Fiorentina fans will boycott the Juventus game due to flooding

Last time Juventus came to Florence for the Coppa Italia in 2022, the Curva Fiesole responded with one of the most incredible displays we’ve ever seen. From the pre-match choreography, featuring Dante Alighieri in profile against purple flames with the legend “Fiorenza…per lo ‘nferno il tuo nome si spande”, to the volume of the crowd—the TV commentators had to turn off the pitch-side microphones because the stadium was so loud, which they’d never experienced before—it was indescribable.

As Juve return tomorrow, though, there won’t be a sequel in the stands, because the Curva won’t be in attendance. Despite pleas to the league office to postpone the game in honor of the victims of the record flooding throughout Tuscany that’s left at least 6 people dead and thousands stranded without electricity, gas, or drinking water, Serie A has decided to stick to the schedule.

Instead of the record crowd that fans had hoped to assemble, the Curva has decided instead to focus its energy towards assisting those hit by the floods, boycotting the match so that members of the official supporters groups can aid and clean up wreckage throughout the region. As a result, the atmosphere in the Stadio Artemio Franchi will be extremely subdued.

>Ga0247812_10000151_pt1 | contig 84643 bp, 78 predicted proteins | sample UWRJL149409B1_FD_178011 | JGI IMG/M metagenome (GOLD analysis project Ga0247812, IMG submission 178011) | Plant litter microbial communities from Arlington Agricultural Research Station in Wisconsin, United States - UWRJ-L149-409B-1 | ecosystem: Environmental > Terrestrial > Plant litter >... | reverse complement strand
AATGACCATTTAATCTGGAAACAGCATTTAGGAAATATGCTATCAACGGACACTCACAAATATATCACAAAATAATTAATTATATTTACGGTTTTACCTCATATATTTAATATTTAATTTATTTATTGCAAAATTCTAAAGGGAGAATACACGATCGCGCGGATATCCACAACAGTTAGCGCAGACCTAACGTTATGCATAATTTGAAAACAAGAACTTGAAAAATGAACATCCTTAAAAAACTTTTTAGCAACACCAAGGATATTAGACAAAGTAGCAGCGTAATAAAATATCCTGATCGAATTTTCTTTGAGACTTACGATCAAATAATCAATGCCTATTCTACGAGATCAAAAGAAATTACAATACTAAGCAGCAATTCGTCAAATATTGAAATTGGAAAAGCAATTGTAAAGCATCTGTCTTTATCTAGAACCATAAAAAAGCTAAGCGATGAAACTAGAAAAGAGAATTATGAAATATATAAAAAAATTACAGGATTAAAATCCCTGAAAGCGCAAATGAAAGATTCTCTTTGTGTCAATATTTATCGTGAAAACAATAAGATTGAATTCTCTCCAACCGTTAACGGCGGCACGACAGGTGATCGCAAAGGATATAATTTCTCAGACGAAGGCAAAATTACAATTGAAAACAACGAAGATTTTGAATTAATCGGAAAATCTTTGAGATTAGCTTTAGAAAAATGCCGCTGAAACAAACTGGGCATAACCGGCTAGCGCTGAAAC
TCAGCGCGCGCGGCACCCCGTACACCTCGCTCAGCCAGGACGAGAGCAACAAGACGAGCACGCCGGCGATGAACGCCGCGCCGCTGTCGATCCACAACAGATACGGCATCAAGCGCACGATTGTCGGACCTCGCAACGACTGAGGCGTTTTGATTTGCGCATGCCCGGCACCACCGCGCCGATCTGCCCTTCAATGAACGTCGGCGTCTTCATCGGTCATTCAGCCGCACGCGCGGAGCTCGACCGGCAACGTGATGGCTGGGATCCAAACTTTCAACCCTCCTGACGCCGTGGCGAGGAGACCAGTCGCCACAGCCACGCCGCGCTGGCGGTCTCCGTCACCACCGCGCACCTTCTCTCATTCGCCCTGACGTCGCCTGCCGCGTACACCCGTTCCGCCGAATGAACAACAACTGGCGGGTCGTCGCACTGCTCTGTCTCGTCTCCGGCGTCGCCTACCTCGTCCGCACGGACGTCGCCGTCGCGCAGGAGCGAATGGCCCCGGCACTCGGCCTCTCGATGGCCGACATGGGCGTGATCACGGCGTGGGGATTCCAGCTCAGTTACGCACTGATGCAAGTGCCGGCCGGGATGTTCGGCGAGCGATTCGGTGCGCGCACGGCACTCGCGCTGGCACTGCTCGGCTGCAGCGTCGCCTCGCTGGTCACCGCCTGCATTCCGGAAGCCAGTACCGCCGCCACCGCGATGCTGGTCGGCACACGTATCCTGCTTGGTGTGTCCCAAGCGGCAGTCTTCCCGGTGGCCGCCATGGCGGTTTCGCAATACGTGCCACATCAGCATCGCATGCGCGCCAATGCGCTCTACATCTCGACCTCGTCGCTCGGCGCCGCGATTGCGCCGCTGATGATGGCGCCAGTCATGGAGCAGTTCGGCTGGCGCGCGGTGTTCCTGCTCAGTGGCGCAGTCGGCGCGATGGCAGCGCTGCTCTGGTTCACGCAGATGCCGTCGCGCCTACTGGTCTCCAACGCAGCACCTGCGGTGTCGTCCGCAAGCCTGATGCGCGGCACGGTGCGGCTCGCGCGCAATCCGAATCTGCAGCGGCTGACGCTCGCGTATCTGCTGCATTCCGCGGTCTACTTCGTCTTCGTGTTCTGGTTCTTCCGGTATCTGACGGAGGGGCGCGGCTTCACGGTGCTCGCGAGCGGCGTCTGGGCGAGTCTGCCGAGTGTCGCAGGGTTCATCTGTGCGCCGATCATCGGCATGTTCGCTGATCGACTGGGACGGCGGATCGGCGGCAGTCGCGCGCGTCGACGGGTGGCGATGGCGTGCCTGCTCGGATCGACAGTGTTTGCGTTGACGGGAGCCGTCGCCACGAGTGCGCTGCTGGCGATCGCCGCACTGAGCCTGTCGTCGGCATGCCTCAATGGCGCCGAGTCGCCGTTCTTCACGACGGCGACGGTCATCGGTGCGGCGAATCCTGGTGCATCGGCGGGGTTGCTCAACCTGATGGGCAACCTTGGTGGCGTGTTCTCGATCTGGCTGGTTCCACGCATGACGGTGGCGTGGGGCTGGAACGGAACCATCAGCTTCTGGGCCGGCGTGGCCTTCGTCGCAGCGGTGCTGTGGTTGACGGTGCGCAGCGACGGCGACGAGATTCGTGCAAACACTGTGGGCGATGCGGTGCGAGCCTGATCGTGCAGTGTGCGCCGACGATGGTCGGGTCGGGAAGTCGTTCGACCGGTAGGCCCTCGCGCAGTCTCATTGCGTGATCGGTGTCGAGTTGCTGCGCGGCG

Perhaps the most irritating part is that, as Fiorentina fans unite to help their neighbors, certain segments of the Juve fanbase have attacked them, claiming that any calls of respect for victims of disasters are disingenuous given the disgusting record that some segments of the Viola fanbase possess in regards to the Heysel stadium disaster. Especially in a moment of crisis brought on by something as universally concerning as global warming, settling scores like this feels small and cruel.

While I understand that the local authorities and Serie A brain trust have a difficult job in these situations, the refusal to even consider a postponement feels tone deaf at best. We’ve seen matches postponed for disasters in the past—the Ponte Morandi tragedy in 2018, for example—so it’s clearly not an insurmountable logistical difficulty, especially in the face of a natural disaster like this.

For perspective, this photo is from Florence, which wasn’t hit as hard as some nearby towns.
Photo by Carlo Bressan/Anadolu via Getty Images

It’s also not an exaggeration to say that the Curva’s efforts to help those affected by the disaster aren’t merely lip service. Florence mayor Dario Nardella—not always on the best of terms with the supporters due to the lack of refurbishment of the Artemio Franchi—has praised the supporters as the new Mud Angels, harking back to the infamous 1966 flood that nearly flattened Florence itself.

With the rain still hammering down in Tuscany, perhaps the pitch will be too wet for calcio and the game will get postponed at the last minute. Perhaps that would be for the best, although more rain is the last thing those thousands of people affected by the flooding want. But with the area overwhelmed by floods, a soccer game ought to be the last thing on anyone’s mind.

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